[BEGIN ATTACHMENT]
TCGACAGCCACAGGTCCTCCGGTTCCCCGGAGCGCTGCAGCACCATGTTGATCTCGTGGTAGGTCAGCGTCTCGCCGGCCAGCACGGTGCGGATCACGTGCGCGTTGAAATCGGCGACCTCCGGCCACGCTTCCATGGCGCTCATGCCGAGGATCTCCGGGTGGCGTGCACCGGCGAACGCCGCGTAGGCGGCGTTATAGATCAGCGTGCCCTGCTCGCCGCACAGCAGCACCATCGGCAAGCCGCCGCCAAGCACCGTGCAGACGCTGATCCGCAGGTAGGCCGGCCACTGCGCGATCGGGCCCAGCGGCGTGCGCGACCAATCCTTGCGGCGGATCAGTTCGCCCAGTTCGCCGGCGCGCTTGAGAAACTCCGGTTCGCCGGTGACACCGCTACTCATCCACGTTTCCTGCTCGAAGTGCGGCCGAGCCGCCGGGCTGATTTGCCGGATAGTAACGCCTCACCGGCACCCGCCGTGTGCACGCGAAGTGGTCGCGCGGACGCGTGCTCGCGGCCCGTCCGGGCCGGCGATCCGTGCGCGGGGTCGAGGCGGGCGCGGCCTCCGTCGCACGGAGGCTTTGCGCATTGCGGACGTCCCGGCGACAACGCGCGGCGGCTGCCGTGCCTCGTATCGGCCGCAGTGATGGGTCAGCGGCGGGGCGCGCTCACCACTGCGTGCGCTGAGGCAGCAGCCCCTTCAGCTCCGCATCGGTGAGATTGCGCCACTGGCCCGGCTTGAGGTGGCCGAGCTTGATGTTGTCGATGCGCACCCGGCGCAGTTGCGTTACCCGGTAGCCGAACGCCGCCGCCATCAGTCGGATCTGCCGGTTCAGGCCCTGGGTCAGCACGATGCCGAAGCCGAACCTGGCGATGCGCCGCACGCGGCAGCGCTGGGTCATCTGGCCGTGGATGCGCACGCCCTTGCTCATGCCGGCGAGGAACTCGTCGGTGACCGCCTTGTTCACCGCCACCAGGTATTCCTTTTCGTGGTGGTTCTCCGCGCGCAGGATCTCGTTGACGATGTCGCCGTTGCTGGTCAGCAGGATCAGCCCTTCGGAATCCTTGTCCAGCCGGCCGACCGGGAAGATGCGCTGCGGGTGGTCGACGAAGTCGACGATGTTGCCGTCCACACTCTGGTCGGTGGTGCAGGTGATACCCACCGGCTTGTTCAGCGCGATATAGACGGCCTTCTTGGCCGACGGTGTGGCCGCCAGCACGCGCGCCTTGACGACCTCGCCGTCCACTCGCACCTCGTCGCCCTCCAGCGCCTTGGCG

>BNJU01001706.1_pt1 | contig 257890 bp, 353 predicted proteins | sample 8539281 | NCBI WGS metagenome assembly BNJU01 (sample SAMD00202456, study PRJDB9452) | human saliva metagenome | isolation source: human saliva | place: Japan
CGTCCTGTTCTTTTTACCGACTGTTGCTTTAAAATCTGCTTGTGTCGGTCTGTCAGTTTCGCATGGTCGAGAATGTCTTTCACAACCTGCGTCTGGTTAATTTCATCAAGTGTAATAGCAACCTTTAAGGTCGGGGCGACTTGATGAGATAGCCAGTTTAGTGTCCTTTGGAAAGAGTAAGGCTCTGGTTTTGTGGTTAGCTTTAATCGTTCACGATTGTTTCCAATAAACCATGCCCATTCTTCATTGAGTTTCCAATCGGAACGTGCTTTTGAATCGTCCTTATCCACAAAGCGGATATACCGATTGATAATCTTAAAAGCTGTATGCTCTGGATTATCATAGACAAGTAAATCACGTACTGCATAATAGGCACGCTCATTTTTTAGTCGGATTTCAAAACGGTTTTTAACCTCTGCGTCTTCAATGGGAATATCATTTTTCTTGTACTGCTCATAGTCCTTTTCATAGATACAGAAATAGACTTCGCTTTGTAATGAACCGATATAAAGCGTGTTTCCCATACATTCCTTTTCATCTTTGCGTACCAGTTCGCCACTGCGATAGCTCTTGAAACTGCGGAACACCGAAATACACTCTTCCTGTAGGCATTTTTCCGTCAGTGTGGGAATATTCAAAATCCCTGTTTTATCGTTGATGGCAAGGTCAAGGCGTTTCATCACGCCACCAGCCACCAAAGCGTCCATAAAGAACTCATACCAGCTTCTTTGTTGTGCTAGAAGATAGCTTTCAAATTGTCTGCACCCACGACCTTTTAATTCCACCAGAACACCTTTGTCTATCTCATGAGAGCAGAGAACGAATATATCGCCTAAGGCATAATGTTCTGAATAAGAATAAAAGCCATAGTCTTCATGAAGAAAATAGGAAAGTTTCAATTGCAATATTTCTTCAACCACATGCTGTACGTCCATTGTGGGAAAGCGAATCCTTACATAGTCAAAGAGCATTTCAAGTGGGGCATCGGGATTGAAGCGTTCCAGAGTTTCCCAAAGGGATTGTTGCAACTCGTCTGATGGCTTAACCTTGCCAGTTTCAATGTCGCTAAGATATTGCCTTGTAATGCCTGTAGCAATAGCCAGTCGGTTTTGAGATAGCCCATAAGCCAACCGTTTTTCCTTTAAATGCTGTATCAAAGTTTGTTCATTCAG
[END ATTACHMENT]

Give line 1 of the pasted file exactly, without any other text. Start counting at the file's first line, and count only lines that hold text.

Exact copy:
TCGACAGCCACAGGTCCTCCGGTTCCCCGGAGCGCTGCAGCACCATGTTGATCTCGTGGTAGGTCAGCGTCTCGCCGGCCAGCACGGTGCGGATCACGTGCGCGTTGAAATCGGCGACCTCCGGCCACGCTTCCATGGCGCTCATGCCGAGGATCTCCGGGTGGCGTGCACCGGCGAACGCCGCGTAGGCGGCGTTATAGATCAGCGTGCCCTGCTCGCCGCACAGCAGCACCATCGGCAAGCCGCCGCCAAGCACCGTGCAGACGCTGATCCGCAGGTAGGCCGGCCACTGCGCGATCGGGCCCAGCGGCGTGCGCGACCAATCCTTGCGGCGGATCAGTTCGCCCAGTTCGCCGGCGCGCTTGAGAAACTCCGGTTCGCCGGTGACACCGCTACTCATCCACGTTTCCTGCTCGAAGTGCGGCCGAGCCGCCGGGCTGATTTGCCGGATAGTAACGCCTCACCGGCACCCGCCGTGTGCACGCGAAGTGGTCGCGCGGACGCGTGCTCGCGGCCCGTCCGGGCCGGCGATCCGTGCGCGGGGTCGAGGCGGGCGCGGCCTCCGTCGCACGGAGGCTTTGCGCATTGCGGACGTCCCGGCGACAACGCGCGGCGGCTGCCGTGCCTCGTATCGGCCGCAGTGATGGGTCAGCGGCGGGGCGCGCTCACCACTGCGTGCGCTGAGGCAGCAGCCCCTTCAGCTCCGCATCGGTGAGATTGCGCCACTGGCCCGGCTTGAGGTGGCCGAGCTTGATGTTGTCGATGCGCACCCGGCGCAGTTGCGTTACCCGGTAGCCGAACGCCGCCGCCATCAGTCGGATCTGCCGGTTCAGGCCCTGGGTCAGCACGATGCCGAAGCCGAACCTGGCGATGCGCCGCACGCGGCAGCGCTGGGTCATCTGGCCGTGGATGCGCACGCCCTTGCTCATGCCGGCGAGGAACTCGTCGGTGACCGCCTTGTTCACCGCCACCAGGTATTCCTTTTCGTGGTGGTTCTCCGCGCGCAGGATCTCGTTGACGATGTCGCCGTTGCTGGTCAGCAGGATCAGCCCTTCGGAATCCTTGTCCAGCCGGCCGACCGGGAAGATGCGCTGCGGGTGGTCGACGAAGTCGACGATGTTGCCGTCCACACTCTGGTCGGTGGTGCAGGTGATACCCACCGGCTTGTTCAGCGCGATATAGACGGCCTTCTTGGCCGACGGTGTGGCCGCCAGCACGCGCGCCTTGACGACCTCGCCGTCCACTCGCACCTCGTCGCCCTCCAGCGCCTTGGCG